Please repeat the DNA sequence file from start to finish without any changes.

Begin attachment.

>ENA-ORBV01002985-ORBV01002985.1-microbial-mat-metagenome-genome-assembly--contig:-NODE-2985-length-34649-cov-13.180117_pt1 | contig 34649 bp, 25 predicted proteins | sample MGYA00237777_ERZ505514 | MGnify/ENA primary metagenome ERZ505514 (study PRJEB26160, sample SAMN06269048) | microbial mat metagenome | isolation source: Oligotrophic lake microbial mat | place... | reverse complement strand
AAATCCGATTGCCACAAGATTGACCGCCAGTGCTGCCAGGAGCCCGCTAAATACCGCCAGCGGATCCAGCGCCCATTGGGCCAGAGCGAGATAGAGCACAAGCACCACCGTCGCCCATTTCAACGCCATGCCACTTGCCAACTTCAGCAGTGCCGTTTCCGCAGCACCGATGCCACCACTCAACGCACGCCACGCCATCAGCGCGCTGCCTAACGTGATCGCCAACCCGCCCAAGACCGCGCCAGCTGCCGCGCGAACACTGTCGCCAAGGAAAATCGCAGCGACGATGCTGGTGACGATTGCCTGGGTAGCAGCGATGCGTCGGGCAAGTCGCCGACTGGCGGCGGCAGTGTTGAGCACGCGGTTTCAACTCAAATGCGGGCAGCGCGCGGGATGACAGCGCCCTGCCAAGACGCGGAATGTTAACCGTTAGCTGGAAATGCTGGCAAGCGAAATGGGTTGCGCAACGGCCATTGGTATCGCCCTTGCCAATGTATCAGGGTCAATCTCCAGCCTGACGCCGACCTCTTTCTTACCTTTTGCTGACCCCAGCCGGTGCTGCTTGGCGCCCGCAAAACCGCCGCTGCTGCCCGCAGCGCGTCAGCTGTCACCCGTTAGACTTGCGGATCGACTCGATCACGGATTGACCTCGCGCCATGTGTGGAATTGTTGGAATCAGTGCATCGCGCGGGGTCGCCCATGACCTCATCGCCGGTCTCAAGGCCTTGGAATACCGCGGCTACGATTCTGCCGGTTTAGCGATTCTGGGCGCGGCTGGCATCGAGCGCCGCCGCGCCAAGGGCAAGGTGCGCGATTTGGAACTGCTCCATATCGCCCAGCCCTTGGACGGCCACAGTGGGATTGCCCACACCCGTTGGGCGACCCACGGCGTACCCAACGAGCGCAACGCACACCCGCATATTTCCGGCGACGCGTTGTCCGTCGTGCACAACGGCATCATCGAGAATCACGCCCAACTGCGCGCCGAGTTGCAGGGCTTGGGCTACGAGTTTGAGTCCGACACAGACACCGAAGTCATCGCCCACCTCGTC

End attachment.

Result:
>ENA-ORBV01002985-ORBV01002985.1-microbial-mat-metagenome-genome-assembly--contig:-NODE-2985-length-34649-cov-13.180117_pt1 | contig 34649 bp, 25 predicted proteins | sample MGYA00237777_ERZ505514 | MGnify/ENA primary metagenome ERZ505514 (study PRJEB26160, sample SAMN06269048) | microbial mat metagenome | isolation source: Oligotrophic lake microbial mat | place... | reverse complement strand
AAATCCGATTGCCACAAGATTGACCGCCAGTGCTGCCAGGAGCCCGCTAAATACCGCCAGCGGATCCAGCGCCCATTGGGCCAGAGCGAGATAGAGCACAAGCACCACCGTCGCCCATTTCAACGCCATGCCACTTGCCAACTTCAGCAGTGCCGTTTCCGCAGCACCGATGCCACCACTCAACGCACGCCACGCCATCAGCGCGCTGCCTAACGTGATCGCCAACCCGCCCAAGACCGCGCCAGCTGCCGCGCGAACACTGTCGCCAAGGAAAATCGCAGCGACGATGCTGGTGACGATTGCCTGGGTAGCAGCGATGCGTCGGGCAAGTCGCCGACTGGCGGCGGCAGTGTTGAGCACGCGGTTTCAACTCAAATGCGGGCAGCGCGCGGGATGACAGCGCCCTGCCAAGACGCGGAATGTTAACCGTTAGCTGGAAATGCTGGCAAGCGAAATGGGTTGCGCAACGGCCATTGGTATCGCCCTTGCCAATGTATCAGGGTCAATCTCCAGCCTGACGCCGACCTCTTTCTTACCTTTTGCTGACCCCAGCCGGTGCTGCTTGGCGCCCGCAAAACCGCCGCTGCTGCCCGCAGCGCGTCAGCTGTCACCCGTTAGACTTGCGGATCGACTCGATCACGGATTGACCTCGCGCCATGTGTGGAATTGTTGGAATCAGTGCATCGCGCGGGGTCGCCCATGACCTCATCGCCGGTCTCAAGGCCTTGGAATACCGCGGCTACGATTCTGCCGGTTTAGCGATTCTGGGCGCGGCTGGCATCGAGCGCCGCCGCGCCAAGGGCAAGGTGCGCGATTTGGAACTGCTCCATATCGCCCAGCCCTTGGACGGCCACAGTGGGATTGCCCACACCCGTTGGGCGACCCACGGCGTACCCAACGAGCGCAACGCACACCCGCATATTTCCGGCGACGCGTTGTCCGTCGTGCACAACGGCATCATCGAGAATCACGCCCAACTGCGCGCCGAGTTGCAGGGCTTGGGCTACGAGTTTGAGTCCGACACAGACACCGAAGTCATCGCCCACCTCGTC